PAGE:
Monday, April 15, 2013

What is the state bird? (HI-MA)

     This is a continuation of the state bird list.
   

  • Hawaii - Hawaiian Goose (Nēnē), was chosen in the year of 1957 - Branta sandvicensis. This bird has long been struggling against extinction. It was probably selected as the state bird by someone(s) who wanted to help it. This has been going on since the 1940's. Rescue efforts were in the process in 1957 when it was selected. To help it, it needs water. It is similar to the Canada Goose except that on this goose only the face, cap and hindneck are black; and Nene have buff colored cheeks. The front and sides of neck seem to have black and white stripes. Males and females have identical plumage. Also, the black feet are not webbed as with other geese. 
  • Idaho - In 1931 Idaho selected the pretty sky blue Mountain Bluebird as its state bird, Sialia currucoides. It is basically in the Rocky Mountain region and it nests in either old woodpecker holes or occasionally man-made structures. They eat mostly insects, some fruits and a only a few creeper seeds and cedar berries. The male is a pure sky blue above, a paler blue below, with a white abdomen; the females are similar but duller and grayer.
  • Illinois - 1928, the year that the Northern Cardinal (male is red), Cardinalis cardinalis, was chosen by school children as their state bird. I think that we know why. After all, the male is a bright red, including the crest on its head, plus a red bill; it has a black "mask" on its face. Female is a light brown with a red bill and some red on its crest, wings and tail. It was made official by the General Assembly in 1929.
  • Indiana - In 1933 the General Assembly also adopted the Northern Cardinal (male is red) as their state bird. They remain in Indiana year-round. 
  • Iowa - 'Eastern Goldfinch', better known as American Goldfinch, Carduelis tristis, was approved by the Iowa House of Representatives in 1933.
  • Kansas - In 1925 the Kansas Audubon Society held a ballot for the school children to vote for the bird that they wanted to select as their state bird. Out of four candidates - Western Meadowlark,  Bobwhite Quail, No. Cardinal and Am. Robin - Kansas Legislature approved Western Meadowlark, Stumella neglecta, as official state bird in 1937.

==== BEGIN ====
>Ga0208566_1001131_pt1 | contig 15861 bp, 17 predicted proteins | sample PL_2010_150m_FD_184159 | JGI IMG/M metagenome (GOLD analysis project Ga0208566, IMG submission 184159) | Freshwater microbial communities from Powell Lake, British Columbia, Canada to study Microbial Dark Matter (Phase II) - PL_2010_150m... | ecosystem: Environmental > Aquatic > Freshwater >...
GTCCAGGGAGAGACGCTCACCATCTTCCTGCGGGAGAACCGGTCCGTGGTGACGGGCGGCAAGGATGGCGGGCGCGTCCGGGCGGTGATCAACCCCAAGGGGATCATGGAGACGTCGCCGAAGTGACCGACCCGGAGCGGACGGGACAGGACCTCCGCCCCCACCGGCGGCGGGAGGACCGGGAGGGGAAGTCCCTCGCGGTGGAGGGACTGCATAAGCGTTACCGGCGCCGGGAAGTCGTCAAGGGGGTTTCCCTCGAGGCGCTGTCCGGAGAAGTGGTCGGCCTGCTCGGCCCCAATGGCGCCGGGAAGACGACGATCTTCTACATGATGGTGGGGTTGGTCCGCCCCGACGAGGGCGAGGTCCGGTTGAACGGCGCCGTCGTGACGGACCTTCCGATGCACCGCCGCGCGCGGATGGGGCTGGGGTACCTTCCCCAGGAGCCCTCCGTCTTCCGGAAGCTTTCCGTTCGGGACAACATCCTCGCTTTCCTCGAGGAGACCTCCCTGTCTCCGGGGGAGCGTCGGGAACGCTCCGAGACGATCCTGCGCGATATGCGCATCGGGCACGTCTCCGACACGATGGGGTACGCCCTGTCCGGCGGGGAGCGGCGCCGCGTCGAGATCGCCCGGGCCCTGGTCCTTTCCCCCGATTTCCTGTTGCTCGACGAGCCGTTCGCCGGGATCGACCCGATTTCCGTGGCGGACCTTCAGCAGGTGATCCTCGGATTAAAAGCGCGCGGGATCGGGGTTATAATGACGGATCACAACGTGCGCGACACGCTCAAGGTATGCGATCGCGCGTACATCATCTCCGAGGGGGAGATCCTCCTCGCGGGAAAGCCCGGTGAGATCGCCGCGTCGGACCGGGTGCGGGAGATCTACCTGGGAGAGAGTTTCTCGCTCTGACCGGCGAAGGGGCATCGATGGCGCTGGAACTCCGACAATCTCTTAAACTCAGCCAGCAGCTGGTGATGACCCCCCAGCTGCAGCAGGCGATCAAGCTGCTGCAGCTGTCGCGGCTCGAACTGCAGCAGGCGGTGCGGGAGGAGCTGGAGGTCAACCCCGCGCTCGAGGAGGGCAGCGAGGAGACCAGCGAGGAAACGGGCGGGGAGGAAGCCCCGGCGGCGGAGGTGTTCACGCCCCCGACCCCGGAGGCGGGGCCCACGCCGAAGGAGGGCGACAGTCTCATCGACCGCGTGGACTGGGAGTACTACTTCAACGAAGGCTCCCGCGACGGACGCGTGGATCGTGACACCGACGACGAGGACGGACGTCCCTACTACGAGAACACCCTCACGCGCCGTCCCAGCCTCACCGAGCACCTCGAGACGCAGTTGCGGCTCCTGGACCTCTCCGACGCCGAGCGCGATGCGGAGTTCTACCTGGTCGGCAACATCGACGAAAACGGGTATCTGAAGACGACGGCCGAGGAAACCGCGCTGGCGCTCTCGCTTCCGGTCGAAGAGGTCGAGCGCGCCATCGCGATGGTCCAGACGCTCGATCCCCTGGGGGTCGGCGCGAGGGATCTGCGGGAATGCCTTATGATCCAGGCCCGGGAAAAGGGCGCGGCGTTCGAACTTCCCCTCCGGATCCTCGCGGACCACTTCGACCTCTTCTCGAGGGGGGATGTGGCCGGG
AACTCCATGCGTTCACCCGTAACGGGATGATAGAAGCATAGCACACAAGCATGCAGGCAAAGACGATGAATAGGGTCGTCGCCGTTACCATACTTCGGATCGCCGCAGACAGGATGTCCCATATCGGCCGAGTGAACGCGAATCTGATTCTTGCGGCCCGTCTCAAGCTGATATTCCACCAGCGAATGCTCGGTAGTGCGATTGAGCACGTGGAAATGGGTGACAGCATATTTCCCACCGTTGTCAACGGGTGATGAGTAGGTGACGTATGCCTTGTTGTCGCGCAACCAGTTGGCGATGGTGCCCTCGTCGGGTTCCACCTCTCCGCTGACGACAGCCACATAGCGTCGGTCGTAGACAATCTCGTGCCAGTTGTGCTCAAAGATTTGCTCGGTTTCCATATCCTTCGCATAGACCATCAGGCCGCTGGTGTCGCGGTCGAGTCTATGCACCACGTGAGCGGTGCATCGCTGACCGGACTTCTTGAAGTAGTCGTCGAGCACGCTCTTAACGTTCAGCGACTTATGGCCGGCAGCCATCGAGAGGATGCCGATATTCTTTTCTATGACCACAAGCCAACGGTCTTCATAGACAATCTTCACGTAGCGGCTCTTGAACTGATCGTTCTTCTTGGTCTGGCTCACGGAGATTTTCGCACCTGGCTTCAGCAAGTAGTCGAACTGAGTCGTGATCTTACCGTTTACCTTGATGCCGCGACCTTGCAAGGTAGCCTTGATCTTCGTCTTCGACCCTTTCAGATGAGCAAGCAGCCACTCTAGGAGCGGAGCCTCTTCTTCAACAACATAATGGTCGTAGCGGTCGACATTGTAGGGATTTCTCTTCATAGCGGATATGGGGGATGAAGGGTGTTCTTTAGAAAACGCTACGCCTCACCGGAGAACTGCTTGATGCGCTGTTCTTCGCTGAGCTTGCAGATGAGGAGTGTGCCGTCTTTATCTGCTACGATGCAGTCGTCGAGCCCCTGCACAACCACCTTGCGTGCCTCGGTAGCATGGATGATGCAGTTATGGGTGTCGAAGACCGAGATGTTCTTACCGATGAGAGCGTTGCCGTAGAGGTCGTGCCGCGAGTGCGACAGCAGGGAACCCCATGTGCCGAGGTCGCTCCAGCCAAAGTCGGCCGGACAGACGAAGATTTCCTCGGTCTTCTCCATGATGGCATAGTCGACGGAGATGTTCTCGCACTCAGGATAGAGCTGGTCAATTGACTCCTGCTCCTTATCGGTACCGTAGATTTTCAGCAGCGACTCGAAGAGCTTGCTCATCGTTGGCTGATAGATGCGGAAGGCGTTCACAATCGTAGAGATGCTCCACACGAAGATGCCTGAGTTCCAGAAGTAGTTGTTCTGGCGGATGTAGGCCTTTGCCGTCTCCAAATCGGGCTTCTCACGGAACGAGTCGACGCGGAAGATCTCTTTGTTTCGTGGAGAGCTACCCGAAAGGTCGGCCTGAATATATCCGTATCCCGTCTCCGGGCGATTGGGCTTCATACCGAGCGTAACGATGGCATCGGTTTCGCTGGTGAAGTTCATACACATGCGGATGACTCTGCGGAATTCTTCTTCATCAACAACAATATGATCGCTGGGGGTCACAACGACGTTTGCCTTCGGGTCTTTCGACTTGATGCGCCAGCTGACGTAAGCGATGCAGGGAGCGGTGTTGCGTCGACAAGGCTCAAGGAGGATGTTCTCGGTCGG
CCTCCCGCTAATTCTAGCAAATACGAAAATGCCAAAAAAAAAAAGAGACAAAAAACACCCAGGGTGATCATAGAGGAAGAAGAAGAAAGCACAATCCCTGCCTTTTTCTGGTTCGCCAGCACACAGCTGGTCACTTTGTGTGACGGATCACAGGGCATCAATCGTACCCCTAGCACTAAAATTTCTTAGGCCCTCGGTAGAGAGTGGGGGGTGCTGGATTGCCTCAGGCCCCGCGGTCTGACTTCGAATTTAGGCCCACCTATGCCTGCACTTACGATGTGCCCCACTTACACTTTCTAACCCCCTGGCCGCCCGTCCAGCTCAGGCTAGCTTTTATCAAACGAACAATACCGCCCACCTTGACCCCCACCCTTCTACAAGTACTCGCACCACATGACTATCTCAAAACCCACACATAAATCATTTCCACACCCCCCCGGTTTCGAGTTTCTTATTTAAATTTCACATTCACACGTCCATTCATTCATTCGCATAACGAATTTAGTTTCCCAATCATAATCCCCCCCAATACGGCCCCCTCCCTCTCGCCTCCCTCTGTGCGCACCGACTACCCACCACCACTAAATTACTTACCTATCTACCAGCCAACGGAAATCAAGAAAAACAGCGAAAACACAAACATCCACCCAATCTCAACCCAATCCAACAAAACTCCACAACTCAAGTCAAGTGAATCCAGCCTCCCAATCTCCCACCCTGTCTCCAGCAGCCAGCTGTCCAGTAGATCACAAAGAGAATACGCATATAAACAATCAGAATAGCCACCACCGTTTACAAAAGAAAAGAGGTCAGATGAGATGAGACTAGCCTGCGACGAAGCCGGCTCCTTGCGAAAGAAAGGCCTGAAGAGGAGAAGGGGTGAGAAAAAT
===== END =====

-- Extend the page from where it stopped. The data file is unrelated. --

• Kentucky - Another one goes to the Northern Cardinal (male is red), Cardinalis cardinalis. It was either in 1926 or 1942 but I believe that it was in 1926. 
  • Louisiana - The Brown Pelican, or Pelecanus occidentalis, became Louisiana's official bird in 1966. The pelican is a very large, stocky bird with a dark brown body and a long flat bill. Head is whitish in adults with dark brown on hindneck during breeding season. Young birds have dark brown heads and whitish bellies. It is also featured on their flag and state seal and one of Louisiana's nicknames is "The Pelican State." This bird has been a symbol of Louisiana since the European settlers.
  • Maine - William D. Hall, of Castine,-- wrote a letter to the Legislature in 1927, recommending that the Black-capped Chickadee, Poecile atricapilla, become the state bird of Maine. It has a black cap and throat, white cheeks, gray back, dull white underparts. Wing feathers narrowly and indistinctly edged with white. (I never lived in Maine but the chickadee is one of my favorite two birds.)
  • Maryland - The Baltimore Oriole, Icterus galbula, - actually the eastern version of the Northern Oriole - was adopted by the Maryland General Assembly in 1947. Special provisions were made for the bird's protection. Eastern male has a black head, back, wings and tail; orange breast, rump and shoulder patch. Eastern female is olive-brown with dull yellow-orange underparts; 2 dull-white wing bars.
  • Massachusetts - A second selection for the Black-capped Chickadee, Poecile atricapilla. It was adopted as the official state bird by the Massachusetts Legislature in 1941.                                         This same state also has a game bird. The Wild Turkey, Meleagris gallopavo, which was eaten at the first Thanksgiving, was designated the state game bird of the Commonwealth on December 23, 1991. 

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